If only …

Pentecost 22 – 2018

Mark 10:35-45

Marian Free

In the name of God, who values us for who we are – not for who we might wish to be. Amen.

Few of us are so secure in ourselves that we do not need affirmation. Not being sufficiently confident in our own abilities, we look to others to confirm that we have value, that our talents are recognised or that we have some sort of authority in and of ourselves. People seek this recognition in both indirect and direct ways. A common expression of the subtle approach can be observed when an obviously talented person demurs when complimented. “Oh, it’s not really that good,” they might say, in response to being told that what they have done is remarkable. Such false humility is often a way of fishing for more recognition. The person in question may well be hoping to be reassured. “Please insist that my work is great,” might be the sub-text of their outward modesty.

A more direct way to attract attention and acclaim is to boast about one’s recent (or past) achievements – “Here’s my latest book, my most recent embroidery, my promotion and so on.” (“Please tell me how clever, how talented I am.” This group of people, while appearing to be more confident in themselves and their abilities than the former, are still hopeful that by sharing their successes they will receive praise for what they have done. Even though their achievements are on display, and they themselves are obviously proud of what they have done, their self-belief is sufficiently shaky that their achievement is as nothing if it is not noticed by others.

Another way in which people seek to bolster their own sense of worth is to exercise power over those who are more vulnerable or less able than themselves. By imposing their will on others – whether through bullying or simply through the force of their personality, they have a (albeit false) sense of superiority. (The exercise of power over others allows them to feel that there are some people who have less value than themselves. In turn their own sense of worth is increased.)

Human beings are complex creatures which means that any or all of us might engage in any one of these behaviours to a greater or lesser extent over the course of our life-times.

Of course, all our posturing – whether it is false modestly, misplaced pride or lording it over others – is a waste of time and energy. Other people can usually see through our outward behaviour to the insecurity that drives it. This means that the hoped for effect of our modesty, our boasting or our “authority” is the opposite from that for which it is designed. Instead of gaining respect, we are diminished in the eyes of others who see what lies behind our outward behaviour.

In today’s gospel, James and John are seeking recognition from Jesus. We only have the bald text, so we don’t really know the reasons behind their request. It is possible that they want reassurance from Jesus that they are special, that they want Jesus to affirm that have something to offer him that the other disciples do not. Perhaps they are feeling insecure – in relation to the future, in respect to their place in Jesus’ opinion or their position in Jesus’ community.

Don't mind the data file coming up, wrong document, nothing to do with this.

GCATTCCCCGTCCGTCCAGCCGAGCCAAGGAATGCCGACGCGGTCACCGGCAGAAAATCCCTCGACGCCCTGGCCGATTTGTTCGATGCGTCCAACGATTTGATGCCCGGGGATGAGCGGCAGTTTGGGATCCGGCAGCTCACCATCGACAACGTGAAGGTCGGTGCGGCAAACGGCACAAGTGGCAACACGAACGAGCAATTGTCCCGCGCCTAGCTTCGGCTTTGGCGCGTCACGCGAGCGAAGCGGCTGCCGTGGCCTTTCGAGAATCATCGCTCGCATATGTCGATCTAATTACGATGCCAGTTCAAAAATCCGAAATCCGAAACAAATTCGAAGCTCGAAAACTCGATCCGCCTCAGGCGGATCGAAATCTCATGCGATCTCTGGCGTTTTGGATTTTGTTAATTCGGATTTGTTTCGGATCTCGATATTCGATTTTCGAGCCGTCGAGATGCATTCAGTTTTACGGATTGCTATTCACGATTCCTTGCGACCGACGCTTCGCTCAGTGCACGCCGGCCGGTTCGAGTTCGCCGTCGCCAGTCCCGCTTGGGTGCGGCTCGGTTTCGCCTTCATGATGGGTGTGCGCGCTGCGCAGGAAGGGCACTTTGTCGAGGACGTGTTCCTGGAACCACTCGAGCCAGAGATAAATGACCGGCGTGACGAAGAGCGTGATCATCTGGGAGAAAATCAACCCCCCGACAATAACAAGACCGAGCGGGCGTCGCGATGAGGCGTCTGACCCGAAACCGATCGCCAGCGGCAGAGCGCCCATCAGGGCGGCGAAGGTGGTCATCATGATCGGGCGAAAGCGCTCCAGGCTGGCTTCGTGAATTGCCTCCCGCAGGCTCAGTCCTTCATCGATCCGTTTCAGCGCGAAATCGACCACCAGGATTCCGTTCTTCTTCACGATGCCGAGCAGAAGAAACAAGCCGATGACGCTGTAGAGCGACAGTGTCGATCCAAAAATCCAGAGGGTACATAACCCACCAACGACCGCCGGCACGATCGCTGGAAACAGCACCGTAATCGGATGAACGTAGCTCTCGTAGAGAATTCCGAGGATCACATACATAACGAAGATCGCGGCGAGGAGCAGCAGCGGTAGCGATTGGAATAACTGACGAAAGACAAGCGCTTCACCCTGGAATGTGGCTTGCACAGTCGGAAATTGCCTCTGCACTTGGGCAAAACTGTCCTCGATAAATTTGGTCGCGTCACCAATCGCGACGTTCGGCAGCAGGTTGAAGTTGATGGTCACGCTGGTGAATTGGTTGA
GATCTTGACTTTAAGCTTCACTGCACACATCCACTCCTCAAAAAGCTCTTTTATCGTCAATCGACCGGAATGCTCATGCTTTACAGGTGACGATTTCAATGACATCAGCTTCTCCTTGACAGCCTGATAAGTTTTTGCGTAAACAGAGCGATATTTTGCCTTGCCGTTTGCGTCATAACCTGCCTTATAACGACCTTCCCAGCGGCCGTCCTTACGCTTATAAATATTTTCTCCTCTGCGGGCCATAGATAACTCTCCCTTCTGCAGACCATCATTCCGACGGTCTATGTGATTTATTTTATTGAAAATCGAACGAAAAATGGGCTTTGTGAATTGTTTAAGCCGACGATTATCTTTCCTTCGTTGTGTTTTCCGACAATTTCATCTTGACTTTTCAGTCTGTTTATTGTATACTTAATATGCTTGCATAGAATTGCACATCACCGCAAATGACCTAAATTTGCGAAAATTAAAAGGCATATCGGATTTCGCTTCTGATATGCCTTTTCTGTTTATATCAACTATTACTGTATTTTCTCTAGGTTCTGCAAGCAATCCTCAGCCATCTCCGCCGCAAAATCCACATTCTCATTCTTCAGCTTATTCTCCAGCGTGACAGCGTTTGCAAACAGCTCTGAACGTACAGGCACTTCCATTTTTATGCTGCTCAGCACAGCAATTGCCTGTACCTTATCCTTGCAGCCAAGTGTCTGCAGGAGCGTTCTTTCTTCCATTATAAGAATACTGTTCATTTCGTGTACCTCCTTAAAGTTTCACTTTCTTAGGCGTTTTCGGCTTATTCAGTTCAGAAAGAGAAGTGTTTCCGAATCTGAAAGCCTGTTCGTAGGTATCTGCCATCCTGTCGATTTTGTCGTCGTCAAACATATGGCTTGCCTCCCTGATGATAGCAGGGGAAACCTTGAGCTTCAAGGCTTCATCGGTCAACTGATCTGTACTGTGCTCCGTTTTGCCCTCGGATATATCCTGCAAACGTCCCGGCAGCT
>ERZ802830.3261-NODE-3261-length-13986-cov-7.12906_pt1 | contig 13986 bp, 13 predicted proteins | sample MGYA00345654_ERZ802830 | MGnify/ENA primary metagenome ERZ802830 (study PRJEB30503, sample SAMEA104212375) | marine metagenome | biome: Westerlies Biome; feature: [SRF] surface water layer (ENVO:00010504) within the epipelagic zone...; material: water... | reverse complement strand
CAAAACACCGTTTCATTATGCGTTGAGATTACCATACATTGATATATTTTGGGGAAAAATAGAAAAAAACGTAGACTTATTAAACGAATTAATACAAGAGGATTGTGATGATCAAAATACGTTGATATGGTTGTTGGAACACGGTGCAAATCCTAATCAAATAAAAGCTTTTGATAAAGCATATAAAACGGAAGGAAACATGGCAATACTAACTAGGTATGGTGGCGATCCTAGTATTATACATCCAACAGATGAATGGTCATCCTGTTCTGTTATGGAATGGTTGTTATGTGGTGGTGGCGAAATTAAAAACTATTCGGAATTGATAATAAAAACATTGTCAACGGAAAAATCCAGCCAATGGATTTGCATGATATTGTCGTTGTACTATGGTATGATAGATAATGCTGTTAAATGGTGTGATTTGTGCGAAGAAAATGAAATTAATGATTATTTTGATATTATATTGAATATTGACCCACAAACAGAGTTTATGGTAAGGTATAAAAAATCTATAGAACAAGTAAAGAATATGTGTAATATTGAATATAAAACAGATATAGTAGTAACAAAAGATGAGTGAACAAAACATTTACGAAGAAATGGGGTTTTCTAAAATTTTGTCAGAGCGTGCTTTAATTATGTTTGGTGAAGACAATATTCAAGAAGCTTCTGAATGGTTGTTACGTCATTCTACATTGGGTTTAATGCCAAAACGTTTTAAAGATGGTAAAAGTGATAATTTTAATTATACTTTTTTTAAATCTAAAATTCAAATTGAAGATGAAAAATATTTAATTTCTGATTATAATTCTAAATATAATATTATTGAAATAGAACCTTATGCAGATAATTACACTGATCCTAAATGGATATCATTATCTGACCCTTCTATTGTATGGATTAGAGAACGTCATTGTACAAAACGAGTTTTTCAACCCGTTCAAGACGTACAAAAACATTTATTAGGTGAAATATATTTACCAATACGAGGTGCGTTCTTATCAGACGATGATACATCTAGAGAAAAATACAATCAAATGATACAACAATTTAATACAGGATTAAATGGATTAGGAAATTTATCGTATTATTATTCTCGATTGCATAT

It is no wonder the other disciples are enraged. They too are insecure.( Immediately prior to today’s encounter Peter has effectively asked: “What about us? What is in it for us?” (10:28)) Their confidence in themselves and their position also needs bolstering.

It is clear that neither James and John, nor the other ten, have been paying attention to Jesus. Twice in recent times Jesus has presented a child as the model for discipleship. According to Jesus discipleship is not about power and authority. It has nothing to do with competing with one another for recognition or affirmation and everything to do with childlike trust in God. The kingdom is not something to be claimed, but something to be received. A place in the kingdom is not to be earned. It is something we are given.

On the threshold of Jesus’ entry into Jerusalem, the disciples make it blatantly clear that they still fail to understand Jesus’ mission, Jesus’ proclamation and Jesus’ fate. Nothing that Jesus has said has penetrated their thick skulls. This close to Jesus’ suffering and death, they demonstrate by their actions and words that they still think in human terms. They cannot let go of the very human need for affirmation, they cannot believe that Jesus’ choice of them is already an affirmation of their worth and they cannot exhibit that childlike confidence that who and what they are is sufficient in itself.

Over and over again, Jesus has overturns human constructs and asks us to see the world through his eyes – through the eyes of God. Throughout his life, Jesus modelled a complete self-assurance and a self-belief that comes through self-acceptance and the conviction that placing himself completely in the hands of God was the best and healthiest approach to whatever situation he found himself in. Through his submission to death on a cross, Jesus demonstrated that even the most debased and humiliating experience could be turned into a victory.

If only we could accept our own value in God’s eyes. If only we could be secure and assured in ourselves. If only we were so confident of our own worth that we could let go of competitiveness, give up striving for greatness, and be content without recognition – we would be more at peace with the world, and the world itself would be at peace.

If only …….

 

 

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